Let me restate: For the across-the-board cuts of sequestration to happen, Congress must ignore the law it passed four years ago. If the law of the land is followed, the sequester never happens. If Congress wants to meet the caps, we’ve got a list of potential offsets for it: Look no further than “Common Sense Cuts for the 114th Congress.” Or if they modify the spending caps by amending the law, sequester never happens. But if Congress ignores the current law, or doesn’t act to amend it, the sequester will happen. This is entirely within the control of Congress, and yet these senators act as if they can only stand by and wring their hands. “The sky is falling!” No, Chicken Little, that’s an acorn.
So back to the question as it was so objectionably phrased by McCain. It’s no surprise that Dunford replied that sequestration would have “catastrophic consequences.”
Which leads to the second budget issue Dunford was asked to opine about: the Overseas Contingency Operations, or war fund, account. I have previously written in this column about this massive “off-budget” slush fund. And massive is really not a big enough word to describe it. Were it a separate organization, the overseas account would be the second largest agency in the discretionary budget if the House and Senate budget resolution levels become law – second only to the Pentagon, naturally!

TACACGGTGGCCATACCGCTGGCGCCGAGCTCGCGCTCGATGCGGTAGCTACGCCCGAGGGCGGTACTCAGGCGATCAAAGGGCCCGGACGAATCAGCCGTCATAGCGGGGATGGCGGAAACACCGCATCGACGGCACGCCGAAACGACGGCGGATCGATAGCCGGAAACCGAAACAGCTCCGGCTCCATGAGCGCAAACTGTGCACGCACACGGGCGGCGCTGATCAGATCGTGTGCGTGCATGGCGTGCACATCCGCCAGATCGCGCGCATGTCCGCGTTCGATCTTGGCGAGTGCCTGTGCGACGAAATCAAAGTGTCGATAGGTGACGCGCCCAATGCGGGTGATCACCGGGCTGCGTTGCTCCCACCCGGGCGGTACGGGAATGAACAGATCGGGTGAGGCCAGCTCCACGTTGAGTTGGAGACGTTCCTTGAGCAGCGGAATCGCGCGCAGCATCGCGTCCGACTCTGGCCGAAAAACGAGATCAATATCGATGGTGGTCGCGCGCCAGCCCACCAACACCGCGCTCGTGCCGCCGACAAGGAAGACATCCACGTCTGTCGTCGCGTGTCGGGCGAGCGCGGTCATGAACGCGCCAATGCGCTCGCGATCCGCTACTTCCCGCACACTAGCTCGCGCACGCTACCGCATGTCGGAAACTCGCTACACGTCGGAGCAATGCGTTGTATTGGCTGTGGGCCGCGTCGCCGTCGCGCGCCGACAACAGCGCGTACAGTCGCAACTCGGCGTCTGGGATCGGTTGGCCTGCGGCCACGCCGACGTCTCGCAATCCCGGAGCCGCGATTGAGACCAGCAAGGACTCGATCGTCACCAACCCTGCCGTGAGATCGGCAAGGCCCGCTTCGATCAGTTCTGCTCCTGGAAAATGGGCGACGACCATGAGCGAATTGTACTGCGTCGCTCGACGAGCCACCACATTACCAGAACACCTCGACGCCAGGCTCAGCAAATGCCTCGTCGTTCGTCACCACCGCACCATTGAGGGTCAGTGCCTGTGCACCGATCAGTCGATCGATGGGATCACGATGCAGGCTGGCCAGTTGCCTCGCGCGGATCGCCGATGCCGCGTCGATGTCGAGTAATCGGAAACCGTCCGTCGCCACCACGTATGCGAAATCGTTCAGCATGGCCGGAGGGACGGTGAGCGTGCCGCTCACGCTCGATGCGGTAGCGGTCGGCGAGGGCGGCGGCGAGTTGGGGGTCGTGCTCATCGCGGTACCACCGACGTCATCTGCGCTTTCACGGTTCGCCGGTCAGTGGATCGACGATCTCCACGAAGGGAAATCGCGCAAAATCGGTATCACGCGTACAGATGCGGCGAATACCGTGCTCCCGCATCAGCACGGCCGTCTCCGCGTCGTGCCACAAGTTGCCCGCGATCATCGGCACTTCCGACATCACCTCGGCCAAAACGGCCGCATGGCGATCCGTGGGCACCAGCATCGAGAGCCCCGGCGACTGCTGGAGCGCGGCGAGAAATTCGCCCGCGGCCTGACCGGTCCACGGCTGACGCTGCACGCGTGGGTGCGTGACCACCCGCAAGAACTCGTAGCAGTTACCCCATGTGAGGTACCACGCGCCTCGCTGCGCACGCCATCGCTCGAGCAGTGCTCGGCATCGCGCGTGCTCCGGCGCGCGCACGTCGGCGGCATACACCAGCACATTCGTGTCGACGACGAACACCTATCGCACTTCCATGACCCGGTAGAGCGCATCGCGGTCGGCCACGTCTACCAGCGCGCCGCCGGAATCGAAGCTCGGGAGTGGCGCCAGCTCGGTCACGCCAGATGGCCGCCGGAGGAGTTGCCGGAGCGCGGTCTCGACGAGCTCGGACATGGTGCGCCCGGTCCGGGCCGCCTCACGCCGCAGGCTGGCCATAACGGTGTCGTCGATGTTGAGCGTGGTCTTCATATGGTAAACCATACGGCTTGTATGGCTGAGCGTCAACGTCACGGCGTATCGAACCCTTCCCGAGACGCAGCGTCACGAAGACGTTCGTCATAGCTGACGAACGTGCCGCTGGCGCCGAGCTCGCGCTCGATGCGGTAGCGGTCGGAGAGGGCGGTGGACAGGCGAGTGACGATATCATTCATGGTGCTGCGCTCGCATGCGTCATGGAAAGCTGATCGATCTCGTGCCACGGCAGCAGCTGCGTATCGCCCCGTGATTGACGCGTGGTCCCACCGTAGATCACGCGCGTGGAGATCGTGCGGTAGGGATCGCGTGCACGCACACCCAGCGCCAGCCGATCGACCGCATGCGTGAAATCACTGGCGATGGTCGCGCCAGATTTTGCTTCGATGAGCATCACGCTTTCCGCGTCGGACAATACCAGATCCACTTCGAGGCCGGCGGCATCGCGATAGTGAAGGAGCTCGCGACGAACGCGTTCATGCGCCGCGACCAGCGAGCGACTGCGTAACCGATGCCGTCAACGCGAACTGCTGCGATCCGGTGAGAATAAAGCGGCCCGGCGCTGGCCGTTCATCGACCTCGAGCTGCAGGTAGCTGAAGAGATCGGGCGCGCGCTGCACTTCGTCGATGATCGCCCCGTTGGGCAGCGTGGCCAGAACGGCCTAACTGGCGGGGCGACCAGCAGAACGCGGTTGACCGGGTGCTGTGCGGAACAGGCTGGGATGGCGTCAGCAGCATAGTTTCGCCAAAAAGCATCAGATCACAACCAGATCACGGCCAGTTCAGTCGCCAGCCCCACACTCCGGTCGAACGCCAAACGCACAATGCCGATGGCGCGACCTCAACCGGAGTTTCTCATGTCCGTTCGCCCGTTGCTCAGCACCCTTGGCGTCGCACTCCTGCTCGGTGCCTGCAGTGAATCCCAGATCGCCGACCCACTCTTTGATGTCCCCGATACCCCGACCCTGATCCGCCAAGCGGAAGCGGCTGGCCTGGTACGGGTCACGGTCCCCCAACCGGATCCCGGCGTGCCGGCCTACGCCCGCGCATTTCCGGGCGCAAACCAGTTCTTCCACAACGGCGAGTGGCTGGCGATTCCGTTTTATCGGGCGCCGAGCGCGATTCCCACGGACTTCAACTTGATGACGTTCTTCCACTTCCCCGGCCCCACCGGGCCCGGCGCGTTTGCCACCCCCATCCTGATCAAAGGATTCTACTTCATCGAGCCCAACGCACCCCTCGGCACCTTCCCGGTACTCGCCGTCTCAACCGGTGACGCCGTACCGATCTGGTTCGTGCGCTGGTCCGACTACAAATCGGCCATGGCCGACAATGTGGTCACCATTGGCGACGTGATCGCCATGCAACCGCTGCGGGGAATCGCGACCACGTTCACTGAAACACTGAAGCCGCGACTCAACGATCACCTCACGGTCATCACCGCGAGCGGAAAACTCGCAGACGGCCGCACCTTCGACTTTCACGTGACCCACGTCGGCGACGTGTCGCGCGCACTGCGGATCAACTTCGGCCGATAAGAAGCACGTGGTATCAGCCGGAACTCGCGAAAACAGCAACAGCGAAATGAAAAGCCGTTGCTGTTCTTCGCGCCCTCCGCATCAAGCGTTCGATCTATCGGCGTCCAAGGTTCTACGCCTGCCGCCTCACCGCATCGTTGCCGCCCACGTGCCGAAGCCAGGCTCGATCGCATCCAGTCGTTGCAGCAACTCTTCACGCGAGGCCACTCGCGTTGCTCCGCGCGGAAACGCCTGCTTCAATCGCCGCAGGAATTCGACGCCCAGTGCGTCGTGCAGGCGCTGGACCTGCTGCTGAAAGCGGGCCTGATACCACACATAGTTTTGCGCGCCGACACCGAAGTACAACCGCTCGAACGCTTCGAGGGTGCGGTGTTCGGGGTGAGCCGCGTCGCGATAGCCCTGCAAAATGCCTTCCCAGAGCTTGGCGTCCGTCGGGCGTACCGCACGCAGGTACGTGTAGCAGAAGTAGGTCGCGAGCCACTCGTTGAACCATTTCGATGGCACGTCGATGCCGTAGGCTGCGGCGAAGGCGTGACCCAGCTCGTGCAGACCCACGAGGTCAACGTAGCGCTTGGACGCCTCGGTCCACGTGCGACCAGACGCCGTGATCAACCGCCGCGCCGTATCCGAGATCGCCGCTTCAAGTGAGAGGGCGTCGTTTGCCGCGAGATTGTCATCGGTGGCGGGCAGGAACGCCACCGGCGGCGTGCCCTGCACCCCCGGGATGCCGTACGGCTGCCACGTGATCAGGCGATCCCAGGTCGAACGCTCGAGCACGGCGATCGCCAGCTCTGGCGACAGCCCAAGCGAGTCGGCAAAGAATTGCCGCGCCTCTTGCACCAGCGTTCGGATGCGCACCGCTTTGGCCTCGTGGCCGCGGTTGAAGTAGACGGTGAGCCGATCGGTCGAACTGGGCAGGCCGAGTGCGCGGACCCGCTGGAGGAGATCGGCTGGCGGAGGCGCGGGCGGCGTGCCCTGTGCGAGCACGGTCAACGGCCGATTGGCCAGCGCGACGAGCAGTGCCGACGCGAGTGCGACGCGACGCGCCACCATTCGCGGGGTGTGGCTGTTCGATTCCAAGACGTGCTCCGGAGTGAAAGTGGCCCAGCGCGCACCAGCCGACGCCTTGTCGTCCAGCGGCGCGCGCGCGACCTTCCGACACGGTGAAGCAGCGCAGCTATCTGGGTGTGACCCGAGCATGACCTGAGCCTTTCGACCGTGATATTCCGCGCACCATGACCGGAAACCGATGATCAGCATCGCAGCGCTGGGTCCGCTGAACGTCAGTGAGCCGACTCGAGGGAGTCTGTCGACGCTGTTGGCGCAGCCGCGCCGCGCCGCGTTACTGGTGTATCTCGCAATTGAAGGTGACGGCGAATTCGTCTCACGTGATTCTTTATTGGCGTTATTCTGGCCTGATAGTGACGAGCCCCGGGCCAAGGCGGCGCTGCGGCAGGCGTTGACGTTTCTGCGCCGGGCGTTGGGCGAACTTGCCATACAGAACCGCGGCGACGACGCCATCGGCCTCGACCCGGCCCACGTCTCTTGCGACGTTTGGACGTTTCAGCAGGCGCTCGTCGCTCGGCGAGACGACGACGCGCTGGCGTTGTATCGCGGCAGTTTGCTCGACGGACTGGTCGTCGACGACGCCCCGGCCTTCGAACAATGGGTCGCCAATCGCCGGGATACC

This issue led to a few moments of fiscal sanity during the hearing, as when Sen. Claire McCaskill, D-Mo., said, “I can’t figure out why we would be putting the $40 billion increase into the war fund instead of into the base budget. I can’t think of any reason to do that, other than, one, of misleading the American people about whether or not we’re balancing something.” Were McCaskill asking me that question, I would point out that putting an additional $40 billion into the Pentagon budget would definitely bust the spending caps, and sequestration would certainly follow. But no one mentioned that.
In fact, Sen. Thom Tillis, R-N.C., asked the general not just how he “could potentially use this [Overseas account] funding, although it’s not a long-term commitment, to take the edge off of sequestration,” but also if the general would make specific recommendations for how to change the rules to make that overseas account more flexible.
In other words, how can Congress change the rules for the Pentagon, and just the Pentagon, to “take the edge off of sequestration”? It bears pointing out that the Senate Armed Services Committee, where the general was testifying, had recently reported out its version of the Pentagon policy bill authorizing $496.4 billion in “base budget” funds for the military. Between that and the $88.9 billion (off-budget and not subject to those pesky Budget Control Act caps) overseas fund cherry on top, the Pentagon should be able to make ends meet.